Spunsugar deliver a satisfying wave of nostalgia indebted to shoegaze, dream pop, and post-punk that feels like a hug from the past.

Release date: November 17, 2023 | Adrian Recordings | Facebook | Instagram | Bandcamp

I miss the comfort in being sad,‘ sang a very uncomfortable and very sad man in the early 1990s. That sentiment was well alive before then, but alternative rock of the late ’80s and early ’90s embraced this feeling, notably in the hard-to-pin down genre of shoegaze. There has been something of a shoegaze renaissance as of late with new albums from classic acts like Slowdive and Drop Nineteens as well as new takes on the genre from artists like They Are Gutting A Body Of Water and Hotline TNT.

I’m here for it. I have always been a sucker for atmospheric music, and the way dream pop and shoegaze can mix heavy guitar work, effects, and soft vocals provides soundtracks to sunny days, long drives, winter nights, and a retinue of feelings to accompany solace. Anytime shoegaze pops up as an artist description from our editor, I am going to check it out. This allowed me to find Sweden’s Spunsugar and their latest offering A Hole Forever.

Spunsugar are a three piece band that hail from small towns and describe themselves as ‘farmer offsprings, bible belt kids of fundamentalists, and trailer trash,‘ a description that makes me think they are either an incredibly angry punk band or an offbeat religious folk band. Luckily, they have harnessed their shared love of ’90s alternative into a catchy synthesis of shoegaze, dream pop, and post-punk.

A Hole Forever opens with “Metals” whose opening riffs and drum beats immediately bring about a feeling of nostalgia before the vocal harmonies kick in. Cleanly sung by two vocalists, the melody is hooky and sweet. The chorus breaks down into clean, low bass tones that amplify its sing along quality. “Metals” is a very strong opening track that sets the tone for the rest of the album.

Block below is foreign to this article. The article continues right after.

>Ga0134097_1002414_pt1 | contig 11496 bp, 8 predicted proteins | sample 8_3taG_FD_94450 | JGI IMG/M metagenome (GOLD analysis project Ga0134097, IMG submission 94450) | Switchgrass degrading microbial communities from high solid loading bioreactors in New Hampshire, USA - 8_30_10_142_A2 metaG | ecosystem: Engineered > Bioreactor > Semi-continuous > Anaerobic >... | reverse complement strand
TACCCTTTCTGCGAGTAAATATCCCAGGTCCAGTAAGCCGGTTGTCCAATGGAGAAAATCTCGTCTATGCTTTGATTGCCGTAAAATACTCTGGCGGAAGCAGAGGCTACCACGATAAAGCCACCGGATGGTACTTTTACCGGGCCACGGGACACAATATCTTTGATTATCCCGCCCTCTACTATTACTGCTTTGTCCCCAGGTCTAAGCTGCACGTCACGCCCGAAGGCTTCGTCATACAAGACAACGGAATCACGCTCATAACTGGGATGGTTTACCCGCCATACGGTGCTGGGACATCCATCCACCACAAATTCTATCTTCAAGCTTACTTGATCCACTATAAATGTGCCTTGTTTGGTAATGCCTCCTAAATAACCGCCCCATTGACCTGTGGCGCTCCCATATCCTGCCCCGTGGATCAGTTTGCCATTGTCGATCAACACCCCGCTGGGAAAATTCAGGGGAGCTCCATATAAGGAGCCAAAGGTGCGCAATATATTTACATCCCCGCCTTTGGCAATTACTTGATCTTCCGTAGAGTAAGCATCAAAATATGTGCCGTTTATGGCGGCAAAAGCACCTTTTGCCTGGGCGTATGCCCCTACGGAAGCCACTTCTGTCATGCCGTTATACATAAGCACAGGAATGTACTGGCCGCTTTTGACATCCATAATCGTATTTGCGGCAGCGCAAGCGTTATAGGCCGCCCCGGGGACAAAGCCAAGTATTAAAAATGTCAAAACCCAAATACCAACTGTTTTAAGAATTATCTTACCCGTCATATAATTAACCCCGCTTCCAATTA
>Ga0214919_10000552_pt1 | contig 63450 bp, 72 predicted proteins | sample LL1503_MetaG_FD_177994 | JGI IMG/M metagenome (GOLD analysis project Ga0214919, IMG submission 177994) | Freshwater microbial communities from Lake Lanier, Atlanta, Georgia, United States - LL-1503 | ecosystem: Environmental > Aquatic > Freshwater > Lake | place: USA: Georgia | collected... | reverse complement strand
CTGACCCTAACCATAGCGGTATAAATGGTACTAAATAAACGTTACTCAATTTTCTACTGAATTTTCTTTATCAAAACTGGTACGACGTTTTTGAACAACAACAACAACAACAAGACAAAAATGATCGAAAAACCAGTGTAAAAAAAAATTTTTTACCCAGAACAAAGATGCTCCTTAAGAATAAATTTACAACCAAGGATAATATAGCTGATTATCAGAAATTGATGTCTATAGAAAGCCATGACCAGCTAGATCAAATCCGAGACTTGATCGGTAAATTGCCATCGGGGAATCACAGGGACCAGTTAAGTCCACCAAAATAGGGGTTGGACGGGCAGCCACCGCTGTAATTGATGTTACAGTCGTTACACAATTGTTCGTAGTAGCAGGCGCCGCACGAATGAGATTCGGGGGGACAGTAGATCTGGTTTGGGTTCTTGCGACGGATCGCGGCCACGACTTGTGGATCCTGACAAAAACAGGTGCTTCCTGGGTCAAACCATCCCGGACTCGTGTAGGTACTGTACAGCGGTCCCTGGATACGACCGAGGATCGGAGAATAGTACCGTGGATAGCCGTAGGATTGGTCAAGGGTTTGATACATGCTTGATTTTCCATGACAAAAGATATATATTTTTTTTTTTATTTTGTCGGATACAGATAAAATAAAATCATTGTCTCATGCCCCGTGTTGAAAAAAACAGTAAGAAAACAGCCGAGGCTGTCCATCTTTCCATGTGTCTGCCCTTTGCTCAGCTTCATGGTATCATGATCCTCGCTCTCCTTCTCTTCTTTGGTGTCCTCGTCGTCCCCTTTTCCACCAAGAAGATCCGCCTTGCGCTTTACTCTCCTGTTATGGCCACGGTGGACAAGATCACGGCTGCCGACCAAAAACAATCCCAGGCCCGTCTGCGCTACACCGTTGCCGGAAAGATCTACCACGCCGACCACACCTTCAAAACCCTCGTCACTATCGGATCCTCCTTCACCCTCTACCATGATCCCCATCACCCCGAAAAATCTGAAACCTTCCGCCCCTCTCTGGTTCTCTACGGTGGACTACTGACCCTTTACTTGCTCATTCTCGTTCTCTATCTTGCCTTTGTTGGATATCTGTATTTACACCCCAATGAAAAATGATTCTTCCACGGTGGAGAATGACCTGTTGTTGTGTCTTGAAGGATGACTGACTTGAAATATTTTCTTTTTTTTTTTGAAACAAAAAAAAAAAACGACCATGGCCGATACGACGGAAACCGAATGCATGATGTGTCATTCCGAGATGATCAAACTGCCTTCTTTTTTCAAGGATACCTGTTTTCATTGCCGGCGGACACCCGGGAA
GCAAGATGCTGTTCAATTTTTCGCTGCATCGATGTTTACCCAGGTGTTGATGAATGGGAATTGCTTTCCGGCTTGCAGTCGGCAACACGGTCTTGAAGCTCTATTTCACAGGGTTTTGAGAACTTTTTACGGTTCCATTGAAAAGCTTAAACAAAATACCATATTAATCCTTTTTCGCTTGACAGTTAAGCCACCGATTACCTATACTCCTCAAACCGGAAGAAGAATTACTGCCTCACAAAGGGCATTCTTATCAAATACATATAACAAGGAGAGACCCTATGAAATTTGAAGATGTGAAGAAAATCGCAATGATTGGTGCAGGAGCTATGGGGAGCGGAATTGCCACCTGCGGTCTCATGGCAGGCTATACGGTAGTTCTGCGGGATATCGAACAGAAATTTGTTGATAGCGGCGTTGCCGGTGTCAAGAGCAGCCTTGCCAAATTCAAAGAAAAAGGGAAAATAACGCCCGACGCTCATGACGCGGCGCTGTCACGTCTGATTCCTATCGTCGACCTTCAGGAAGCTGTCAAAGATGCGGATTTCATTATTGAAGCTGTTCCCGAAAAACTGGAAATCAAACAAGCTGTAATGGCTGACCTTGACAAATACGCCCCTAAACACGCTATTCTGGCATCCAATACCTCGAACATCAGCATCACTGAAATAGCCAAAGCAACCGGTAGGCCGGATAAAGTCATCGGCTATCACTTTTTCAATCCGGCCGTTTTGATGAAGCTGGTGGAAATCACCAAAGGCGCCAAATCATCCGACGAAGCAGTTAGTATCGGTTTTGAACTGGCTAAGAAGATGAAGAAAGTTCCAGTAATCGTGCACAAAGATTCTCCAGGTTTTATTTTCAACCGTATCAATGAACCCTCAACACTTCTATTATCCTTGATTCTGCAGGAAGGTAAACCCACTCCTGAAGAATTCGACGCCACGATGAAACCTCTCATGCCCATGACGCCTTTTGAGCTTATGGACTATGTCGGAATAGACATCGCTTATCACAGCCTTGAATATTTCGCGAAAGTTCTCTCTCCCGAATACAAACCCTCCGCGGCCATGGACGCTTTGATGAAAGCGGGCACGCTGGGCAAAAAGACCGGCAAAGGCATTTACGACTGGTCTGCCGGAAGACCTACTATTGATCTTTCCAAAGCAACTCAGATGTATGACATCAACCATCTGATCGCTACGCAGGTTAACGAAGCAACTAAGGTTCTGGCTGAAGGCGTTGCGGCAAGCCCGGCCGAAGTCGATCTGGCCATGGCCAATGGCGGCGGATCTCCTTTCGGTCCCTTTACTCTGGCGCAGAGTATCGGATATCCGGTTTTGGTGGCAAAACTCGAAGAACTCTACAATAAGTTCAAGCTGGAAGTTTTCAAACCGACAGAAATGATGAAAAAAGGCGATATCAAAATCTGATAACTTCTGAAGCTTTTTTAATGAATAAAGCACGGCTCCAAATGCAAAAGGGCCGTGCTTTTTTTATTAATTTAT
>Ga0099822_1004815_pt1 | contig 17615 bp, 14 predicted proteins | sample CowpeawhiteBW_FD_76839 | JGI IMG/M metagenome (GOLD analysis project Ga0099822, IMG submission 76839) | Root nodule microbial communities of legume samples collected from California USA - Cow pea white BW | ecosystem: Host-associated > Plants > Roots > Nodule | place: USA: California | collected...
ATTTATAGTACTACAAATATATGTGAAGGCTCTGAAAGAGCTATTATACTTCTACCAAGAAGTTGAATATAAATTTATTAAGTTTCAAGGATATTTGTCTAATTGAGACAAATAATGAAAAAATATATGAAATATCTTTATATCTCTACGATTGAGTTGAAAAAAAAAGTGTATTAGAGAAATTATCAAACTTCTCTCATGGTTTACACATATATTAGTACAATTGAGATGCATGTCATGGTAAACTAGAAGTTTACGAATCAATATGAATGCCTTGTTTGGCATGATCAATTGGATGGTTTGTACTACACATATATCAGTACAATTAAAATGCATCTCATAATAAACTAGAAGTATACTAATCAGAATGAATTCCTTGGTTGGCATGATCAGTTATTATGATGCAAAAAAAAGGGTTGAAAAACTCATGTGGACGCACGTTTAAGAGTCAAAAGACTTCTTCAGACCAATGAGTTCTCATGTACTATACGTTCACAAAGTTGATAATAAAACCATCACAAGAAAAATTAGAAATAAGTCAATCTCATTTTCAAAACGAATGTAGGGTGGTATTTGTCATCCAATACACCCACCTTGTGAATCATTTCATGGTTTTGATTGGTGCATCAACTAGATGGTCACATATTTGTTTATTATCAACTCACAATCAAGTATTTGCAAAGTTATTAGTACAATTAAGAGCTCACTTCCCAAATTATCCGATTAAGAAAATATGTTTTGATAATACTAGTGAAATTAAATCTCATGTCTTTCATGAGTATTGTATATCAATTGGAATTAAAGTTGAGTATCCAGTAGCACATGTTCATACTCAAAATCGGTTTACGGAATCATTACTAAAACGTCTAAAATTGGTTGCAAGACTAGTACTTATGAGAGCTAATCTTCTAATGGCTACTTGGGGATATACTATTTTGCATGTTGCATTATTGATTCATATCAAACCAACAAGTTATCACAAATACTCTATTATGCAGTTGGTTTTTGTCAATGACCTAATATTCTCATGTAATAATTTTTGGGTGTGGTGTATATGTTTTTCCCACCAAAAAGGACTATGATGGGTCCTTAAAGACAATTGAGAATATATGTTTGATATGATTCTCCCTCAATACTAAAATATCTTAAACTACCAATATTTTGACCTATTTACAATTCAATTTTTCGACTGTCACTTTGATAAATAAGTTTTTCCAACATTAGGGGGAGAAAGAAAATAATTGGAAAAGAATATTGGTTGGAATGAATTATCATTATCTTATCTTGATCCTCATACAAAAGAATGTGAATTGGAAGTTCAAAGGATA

Spunsugar sort of inverses this trick on “San Jose” where the quiet-loud-quiet dynamics of Pixies takes over. The chorus is a little similar to the previous one, but the track is darker in mood and features programmed drums along gaited reverb acoustic drums. It almost begs to be remixed into a dance track. Following tracks “Zeppo” and “White Sneakers” ramp up the synthy new wave flourishes and overdriven guitars, at times almost sounding industrial. For all of the melancholy, they know how to have fun.

The mixing on the album is well balanced, no single element taking over the others. This can be a pitfall in some shoegaze, where the guitars are so much the center of attention that they swallow the bass and vocals. In the same vein, the vocals that often become the forefront of rock records are turned up enough to be understood without taking away from the soft coos and deep vocals shoegaze and post-punk are known for. “Flaws” displays this well as a late album ballad full of guitar and synth textures and guest vocals from Andreas Matteson that serve as support amidst the clouds of reverb and driving bass and drums.

The tradeoff is that by the end of the album, some of the songs feel a little too similar to each other. Any one of the tracks on A Hole Forever would be an exceptional single on its own right, but by the end of closing track “Taxidermy” (which features the most gorgeous vocal melody on the album) I find myself wishing that some of the loud parts were more abrasive and the gentle parts more hypnotic. This is more of a vibe-out than rock-out record, which isn’t a bad thing, but knowing the lush textures Spunsugar is capable of, seeing them explore those ideas with more experimentation would be exhilarating.

A Hole Forever wears its influences on its sleeve, and there is a lot to love if you like those influences. It is an album that will soothe the soul with its charm and feels effortless in its nostalgia worship. Fans of Lush and The Cocteau Twins will find comfort here as much as new fans to the genre with Spunsugar‘s penchant for soft earworm melodies over pillowy guitars and snappy beats. If there is comfort in being sad, it is here.

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